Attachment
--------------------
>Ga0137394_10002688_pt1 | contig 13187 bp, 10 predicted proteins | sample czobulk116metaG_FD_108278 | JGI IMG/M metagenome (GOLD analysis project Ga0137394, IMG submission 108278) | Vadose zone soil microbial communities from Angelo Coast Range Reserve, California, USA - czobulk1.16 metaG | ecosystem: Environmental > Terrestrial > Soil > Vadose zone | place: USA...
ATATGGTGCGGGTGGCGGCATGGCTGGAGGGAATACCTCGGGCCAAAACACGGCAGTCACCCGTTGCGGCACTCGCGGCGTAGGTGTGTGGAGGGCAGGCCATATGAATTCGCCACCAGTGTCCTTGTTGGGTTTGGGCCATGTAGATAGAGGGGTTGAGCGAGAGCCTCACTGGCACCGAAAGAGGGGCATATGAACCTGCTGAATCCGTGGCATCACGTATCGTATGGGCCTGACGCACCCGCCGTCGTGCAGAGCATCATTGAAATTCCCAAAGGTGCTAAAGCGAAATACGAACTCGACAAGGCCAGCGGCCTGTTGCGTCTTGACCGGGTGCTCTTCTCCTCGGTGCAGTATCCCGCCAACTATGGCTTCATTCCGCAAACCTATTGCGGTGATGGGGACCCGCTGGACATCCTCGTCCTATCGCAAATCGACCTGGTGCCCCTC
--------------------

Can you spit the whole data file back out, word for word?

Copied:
>Ga0137394_10002688_pt1 | contig 13187 bp, 10 predicted proteins | sample czobulk116metaG_FD_108278 | JGI IMG/M metagenome (GOLD analysis project Ga0137394, IMG submission 108278) | Vadose zone soil microbial communities from Angelo Coast Range Reserve, California, USA - czobulk1.16 metaG | ecosystem: Environmental > Terrestrial > Soil > Vadose zone | place: USA...
ATATGGTGCGGGTGGCGGCATGGCTGGAGGGAATACCTCGGGCCAAAACACGGCAGTCACCCGTTGCGGCACTCGCGGCGTAGGTGTGTGGAGGGCAGGCCATATGAATTCGCCACCAGTGTCCTTGTTGGGTTTGGGCCATGTAGATAGAGGGGTTGAGCGAGAGCCTCACTGGCACCGAAAGAGGGGCATATGAACCTGCTGAATCCGTGGCATCACGTATCGTATGGGCCTGACGCACCCGCCGTCGTGCAGAGCATCATTGAAATTCCCAAAGGTGCTAAAGCGAAATACGAACTCGACAAGGCCAGCGGCCTGTTGCGTCTTGACCGGGTGCTCTTCTCCTCGGTGCAGTATCCCGCCAACTATGGCTTCATTCCGCAAACCTATTGCGGTGATGGGGACCCGCTGGACATCCTCGTCCTATCGCAAATCGACCTGGTGCCCCTC